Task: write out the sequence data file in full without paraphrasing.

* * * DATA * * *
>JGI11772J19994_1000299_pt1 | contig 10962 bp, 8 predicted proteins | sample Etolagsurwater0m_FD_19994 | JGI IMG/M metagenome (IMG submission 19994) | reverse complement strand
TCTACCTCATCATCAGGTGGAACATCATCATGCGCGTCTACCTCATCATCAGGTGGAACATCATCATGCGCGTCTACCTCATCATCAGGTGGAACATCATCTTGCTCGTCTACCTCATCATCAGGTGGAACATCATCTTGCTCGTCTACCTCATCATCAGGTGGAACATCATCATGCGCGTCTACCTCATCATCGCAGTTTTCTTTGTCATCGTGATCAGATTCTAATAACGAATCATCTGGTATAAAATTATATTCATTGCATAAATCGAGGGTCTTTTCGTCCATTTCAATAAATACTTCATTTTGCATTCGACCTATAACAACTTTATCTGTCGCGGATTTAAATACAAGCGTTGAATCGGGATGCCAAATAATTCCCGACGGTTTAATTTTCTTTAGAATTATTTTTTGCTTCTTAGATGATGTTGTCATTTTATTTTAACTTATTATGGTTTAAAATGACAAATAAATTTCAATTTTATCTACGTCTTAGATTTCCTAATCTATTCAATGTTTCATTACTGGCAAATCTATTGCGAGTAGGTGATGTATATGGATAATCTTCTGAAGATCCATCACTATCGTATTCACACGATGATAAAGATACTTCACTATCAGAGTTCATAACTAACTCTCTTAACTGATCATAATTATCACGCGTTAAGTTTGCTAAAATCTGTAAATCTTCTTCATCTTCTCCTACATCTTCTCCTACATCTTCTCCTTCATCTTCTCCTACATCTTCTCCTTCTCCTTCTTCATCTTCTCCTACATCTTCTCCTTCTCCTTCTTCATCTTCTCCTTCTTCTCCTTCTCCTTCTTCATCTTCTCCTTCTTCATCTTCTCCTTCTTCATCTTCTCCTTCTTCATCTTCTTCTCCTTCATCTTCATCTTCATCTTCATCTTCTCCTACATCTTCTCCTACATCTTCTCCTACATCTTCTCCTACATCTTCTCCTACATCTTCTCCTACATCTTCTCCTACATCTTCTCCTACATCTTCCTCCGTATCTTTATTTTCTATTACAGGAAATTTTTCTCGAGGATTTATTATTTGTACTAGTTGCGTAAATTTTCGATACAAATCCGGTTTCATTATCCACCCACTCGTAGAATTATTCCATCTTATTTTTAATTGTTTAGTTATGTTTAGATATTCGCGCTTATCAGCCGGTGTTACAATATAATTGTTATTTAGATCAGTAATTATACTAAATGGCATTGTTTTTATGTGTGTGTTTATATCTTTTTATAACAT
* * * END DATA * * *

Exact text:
>JGI11772J19994_1000299_pt1 | contig 10962 bp, 8 predicted proteins | sample Etolagsurwater0m_FD_19994 | JGI IMG/M metagenome (IMG submission 19994) | reverse complement strand
TCTACCTCATCATCAGGTGGAACATCATCATGCGCGTCTACCTCATCATCAGGTGGAACATCATCATGCGCGTCTACCTCATCATCAGGTGGAACATCATCTTGCTCGTCTACCTCATCATCAGGTGGAACATCATCTTGCTCGTCTACCTCATCATCAGGTGGAACATCATCATGCGCGTCTACCTCATCATCGCAGTTTTCTTTGTCATCGTGATCAGATTCTAATAACGAATCATCTGGTATAAAATTATATTCATTGCATAAATCGAGGGTCTTTTCGTCCATTTCAATAAATACTTCATTTTGCATTCGACCTATAACAACTTTATCTGTCGCGGATTTAAATACAAGCGTTGAATCGGGATGCCAAATAATTCCCGACGGTTTAATTTTCTTTAGAATTATTTTTTGCTTCTTAGATGATGTTGTCATTTTATTTTAACTTATTATGGTTTAAAATGACAAATAAATTTCAATTTTATCTACGTCTTAGATTTCCTAATCTATTCAATGTTTCATTACTGGCAAATCTATTGCGAGTAGGTGATGTATATGGATAATCTTCTGAAGATCCATCACTATCGTATTCACACGATGATAAAGATACTTCACTATCAGAGTTCATAACTAACTCTCTTAACTGATCATAATTATCACGCGTTAAGTTTGCTAAAATCTGTAAATCTTCTTCATCTTCTCCTACATCTTCTCCTACATCTTCTCCTTCATCTTCTCCTACATCTTCTCCTTCTCCTTCTTCATCTTCTCCTACATCTTCTCCTTCTCCTTCTTCATCTTCTCCTTCTTCTCCTTCTCCTTCTTCATCTTCTCCTTCTTCATCTTCTCCTTCTTCATCTTCTCCTTCTTCATCTTCTTCTCCTTCATCTTCATCTTCATCTTCATCTTCTCCTACATCTTCTCCTACATCTTCTCCTACATCTTCTCCTACATCTTCTCCTACATCTTCTCCTACATCTTCTCCTACATCTTCTCCTACATCTTCCTCCGTATCTTTATTTTCTATTACAGGAAATTTTTCTCGAGGATTTATTATTTGTACTAGTTGCGTAAATTTTCGATACAAATCCGGTTTCATTATCCACCCACTCGTAGAATTATTCCATCTTATTTTTAATTGTTTAGTTATGTTTAGATATTCGCGCTTATCAGCCGGTGTTACAATATAATTGTTATTTAGATCAGTAATTATACTAAATGGCATTGTTTTTATGTGTGTGTTTATATCTTTTTATAACAT